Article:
Collection of samples. Samples are collected only by authorized agents of the Department of Agriculture or by some health, food, or drug officer commissioned by the Secretary of Agriculture for this purpose. The collectors must purchase representative samples. Samples purchased in bulk are divided into three parts; when in the original unbroken packages three such packages are usually taken. One of the three samples is delivered to the chemist or examiner and two are held under seal by the Secretary of Agriculture, who, upon request, will deliver one of such samples to the party or parties interested.
Examinations or analyses of samples are made in the laboratories of the Bureau of Chemistry of the Department of Agriculture or under its direction and supervision. Unless otherwise directed by the Secretary of Agriculture, foods are analyzed by the methods of the Association of Official Agricultural Chemists, and drugs by the methods of the United States Pharmacopæia.
Standards of purity. The Pharmacopæia gives standards of purity for drugs along with the methods of analysis. The methods of analysis of the Association of Official Agricultural Chemists do not provide corresponding standards, but the Department of Agriculture has from time to time published definitions and standards" as a guide for the officials of this department in enforcing the Food and Drugs Act.” The standards current at time of writing (1923) are published as Circular 136, Office of the Secretary, United States Department of Agriculture, and in supplementary Food Inspection Decisions.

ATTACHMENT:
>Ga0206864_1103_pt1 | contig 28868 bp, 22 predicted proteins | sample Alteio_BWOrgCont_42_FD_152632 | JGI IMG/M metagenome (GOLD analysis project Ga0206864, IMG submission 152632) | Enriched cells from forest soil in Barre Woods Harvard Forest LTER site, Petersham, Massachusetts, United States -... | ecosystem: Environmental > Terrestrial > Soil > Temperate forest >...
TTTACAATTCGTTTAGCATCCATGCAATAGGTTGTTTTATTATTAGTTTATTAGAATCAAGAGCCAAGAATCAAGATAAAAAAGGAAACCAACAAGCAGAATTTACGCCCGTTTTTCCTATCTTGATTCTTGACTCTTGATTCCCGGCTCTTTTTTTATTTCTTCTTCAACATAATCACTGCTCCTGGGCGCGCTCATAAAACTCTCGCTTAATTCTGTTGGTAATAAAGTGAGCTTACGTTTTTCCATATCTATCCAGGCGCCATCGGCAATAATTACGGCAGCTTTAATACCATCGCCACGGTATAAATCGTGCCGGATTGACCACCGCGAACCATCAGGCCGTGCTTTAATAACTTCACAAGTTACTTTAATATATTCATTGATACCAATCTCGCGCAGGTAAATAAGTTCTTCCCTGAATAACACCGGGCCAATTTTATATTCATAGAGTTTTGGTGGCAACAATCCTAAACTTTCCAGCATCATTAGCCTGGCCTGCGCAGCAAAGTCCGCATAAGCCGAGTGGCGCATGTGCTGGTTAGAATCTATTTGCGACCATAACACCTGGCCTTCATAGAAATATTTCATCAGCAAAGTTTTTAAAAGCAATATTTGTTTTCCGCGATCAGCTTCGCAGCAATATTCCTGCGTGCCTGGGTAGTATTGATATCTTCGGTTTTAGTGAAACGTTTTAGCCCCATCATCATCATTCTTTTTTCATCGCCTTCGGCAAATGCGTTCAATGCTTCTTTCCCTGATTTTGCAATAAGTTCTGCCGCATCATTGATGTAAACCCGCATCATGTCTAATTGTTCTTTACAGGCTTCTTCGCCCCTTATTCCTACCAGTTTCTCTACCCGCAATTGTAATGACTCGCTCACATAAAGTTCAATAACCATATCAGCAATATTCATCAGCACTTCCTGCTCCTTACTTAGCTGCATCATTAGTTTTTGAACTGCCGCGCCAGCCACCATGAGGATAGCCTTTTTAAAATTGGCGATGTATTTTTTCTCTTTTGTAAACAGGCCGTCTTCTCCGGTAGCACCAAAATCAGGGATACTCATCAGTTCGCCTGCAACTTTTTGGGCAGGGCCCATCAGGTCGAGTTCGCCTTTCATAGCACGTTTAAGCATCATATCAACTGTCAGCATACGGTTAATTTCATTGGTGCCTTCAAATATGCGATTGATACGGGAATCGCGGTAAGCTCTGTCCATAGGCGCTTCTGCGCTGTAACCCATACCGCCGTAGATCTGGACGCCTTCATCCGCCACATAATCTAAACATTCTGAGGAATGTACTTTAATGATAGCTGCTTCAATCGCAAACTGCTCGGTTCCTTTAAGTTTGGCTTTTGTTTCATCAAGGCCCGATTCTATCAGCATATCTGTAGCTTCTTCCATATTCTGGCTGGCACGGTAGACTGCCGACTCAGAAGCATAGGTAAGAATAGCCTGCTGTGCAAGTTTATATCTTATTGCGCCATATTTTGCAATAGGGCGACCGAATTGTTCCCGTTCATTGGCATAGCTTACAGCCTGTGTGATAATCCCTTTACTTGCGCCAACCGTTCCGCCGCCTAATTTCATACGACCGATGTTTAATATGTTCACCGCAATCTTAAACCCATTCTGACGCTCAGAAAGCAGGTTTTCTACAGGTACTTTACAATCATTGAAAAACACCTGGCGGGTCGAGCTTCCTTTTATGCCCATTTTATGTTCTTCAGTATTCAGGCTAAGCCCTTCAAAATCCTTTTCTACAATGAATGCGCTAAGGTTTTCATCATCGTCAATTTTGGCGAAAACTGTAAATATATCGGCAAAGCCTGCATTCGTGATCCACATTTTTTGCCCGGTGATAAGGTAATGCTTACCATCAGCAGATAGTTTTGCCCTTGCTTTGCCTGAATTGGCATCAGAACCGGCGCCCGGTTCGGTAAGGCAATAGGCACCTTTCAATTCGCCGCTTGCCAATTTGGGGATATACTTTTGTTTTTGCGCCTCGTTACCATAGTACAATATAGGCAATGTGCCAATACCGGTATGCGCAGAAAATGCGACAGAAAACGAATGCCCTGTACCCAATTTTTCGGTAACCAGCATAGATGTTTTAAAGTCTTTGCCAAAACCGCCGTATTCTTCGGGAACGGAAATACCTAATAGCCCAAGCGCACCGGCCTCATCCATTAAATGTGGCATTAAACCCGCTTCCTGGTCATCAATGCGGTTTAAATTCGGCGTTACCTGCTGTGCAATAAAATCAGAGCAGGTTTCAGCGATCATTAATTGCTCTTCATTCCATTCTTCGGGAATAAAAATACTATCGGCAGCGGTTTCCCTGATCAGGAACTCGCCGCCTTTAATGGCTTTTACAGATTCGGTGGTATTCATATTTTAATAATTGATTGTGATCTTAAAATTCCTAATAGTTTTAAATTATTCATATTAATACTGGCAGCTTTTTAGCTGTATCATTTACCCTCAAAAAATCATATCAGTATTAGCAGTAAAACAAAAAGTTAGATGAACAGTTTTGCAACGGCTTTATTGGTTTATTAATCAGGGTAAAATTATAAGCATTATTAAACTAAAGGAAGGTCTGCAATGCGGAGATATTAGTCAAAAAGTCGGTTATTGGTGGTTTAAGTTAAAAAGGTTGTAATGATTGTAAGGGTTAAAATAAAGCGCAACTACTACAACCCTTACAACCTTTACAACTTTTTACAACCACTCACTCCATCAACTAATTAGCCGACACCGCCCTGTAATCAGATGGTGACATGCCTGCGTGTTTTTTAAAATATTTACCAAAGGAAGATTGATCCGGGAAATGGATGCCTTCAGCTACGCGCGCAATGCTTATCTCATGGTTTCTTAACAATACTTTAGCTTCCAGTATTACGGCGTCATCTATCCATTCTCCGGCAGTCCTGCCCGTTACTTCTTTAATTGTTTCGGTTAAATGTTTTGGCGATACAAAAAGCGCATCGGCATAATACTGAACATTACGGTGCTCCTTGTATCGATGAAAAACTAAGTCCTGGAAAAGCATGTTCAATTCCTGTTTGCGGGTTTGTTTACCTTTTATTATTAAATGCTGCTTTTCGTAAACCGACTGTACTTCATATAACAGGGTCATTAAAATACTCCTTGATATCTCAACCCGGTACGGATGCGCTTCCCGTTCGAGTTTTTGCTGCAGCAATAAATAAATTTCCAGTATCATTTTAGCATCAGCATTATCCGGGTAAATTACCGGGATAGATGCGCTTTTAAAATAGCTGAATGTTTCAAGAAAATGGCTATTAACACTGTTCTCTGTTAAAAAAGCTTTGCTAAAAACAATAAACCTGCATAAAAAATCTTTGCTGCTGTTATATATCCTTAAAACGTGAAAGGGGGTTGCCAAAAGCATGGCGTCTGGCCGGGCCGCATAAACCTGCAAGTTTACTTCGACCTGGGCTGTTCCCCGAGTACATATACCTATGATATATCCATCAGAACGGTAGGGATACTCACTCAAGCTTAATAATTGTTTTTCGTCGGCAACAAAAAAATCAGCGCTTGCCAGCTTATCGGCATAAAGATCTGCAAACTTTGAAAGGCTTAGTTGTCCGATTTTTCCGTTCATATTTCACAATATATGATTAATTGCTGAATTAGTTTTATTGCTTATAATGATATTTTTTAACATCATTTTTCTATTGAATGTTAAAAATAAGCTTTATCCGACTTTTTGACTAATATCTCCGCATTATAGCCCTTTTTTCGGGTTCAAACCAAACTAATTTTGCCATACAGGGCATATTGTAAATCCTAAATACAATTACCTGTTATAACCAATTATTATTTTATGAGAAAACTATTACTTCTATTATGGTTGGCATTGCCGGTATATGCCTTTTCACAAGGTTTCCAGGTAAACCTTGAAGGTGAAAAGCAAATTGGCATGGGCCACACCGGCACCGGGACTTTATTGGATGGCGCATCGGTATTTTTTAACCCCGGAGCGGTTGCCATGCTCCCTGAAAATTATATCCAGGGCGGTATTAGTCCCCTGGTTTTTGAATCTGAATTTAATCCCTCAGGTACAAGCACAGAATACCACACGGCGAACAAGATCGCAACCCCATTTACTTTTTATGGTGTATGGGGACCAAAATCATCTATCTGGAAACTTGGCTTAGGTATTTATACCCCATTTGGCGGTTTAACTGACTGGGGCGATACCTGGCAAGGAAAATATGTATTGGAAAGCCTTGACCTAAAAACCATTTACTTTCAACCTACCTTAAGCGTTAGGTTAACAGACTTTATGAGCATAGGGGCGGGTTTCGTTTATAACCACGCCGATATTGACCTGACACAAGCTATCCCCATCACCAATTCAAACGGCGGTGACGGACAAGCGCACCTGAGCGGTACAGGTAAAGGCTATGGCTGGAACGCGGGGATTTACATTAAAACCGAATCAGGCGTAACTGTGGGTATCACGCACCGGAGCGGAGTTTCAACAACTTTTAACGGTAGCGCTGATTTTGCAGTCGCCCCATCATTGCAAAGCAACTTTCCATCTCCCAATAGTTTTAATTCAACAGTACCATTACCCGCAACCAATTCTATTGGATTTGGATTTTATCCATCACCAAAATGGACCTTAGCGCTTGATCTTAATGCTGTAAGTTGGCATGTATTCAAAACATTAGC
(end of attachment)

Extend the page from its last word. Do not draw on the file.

The present practice of the Department of Agriculture is to publish for the guidance of its officials the definitions and standards adopted from time to time by the Joint Committee on Definitions and Standards, composed of representatives of the United States Department of Agriculture, the Association of
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American Dairy, Food, and Drug Officials, and the Association of Official Agricultural Chemists.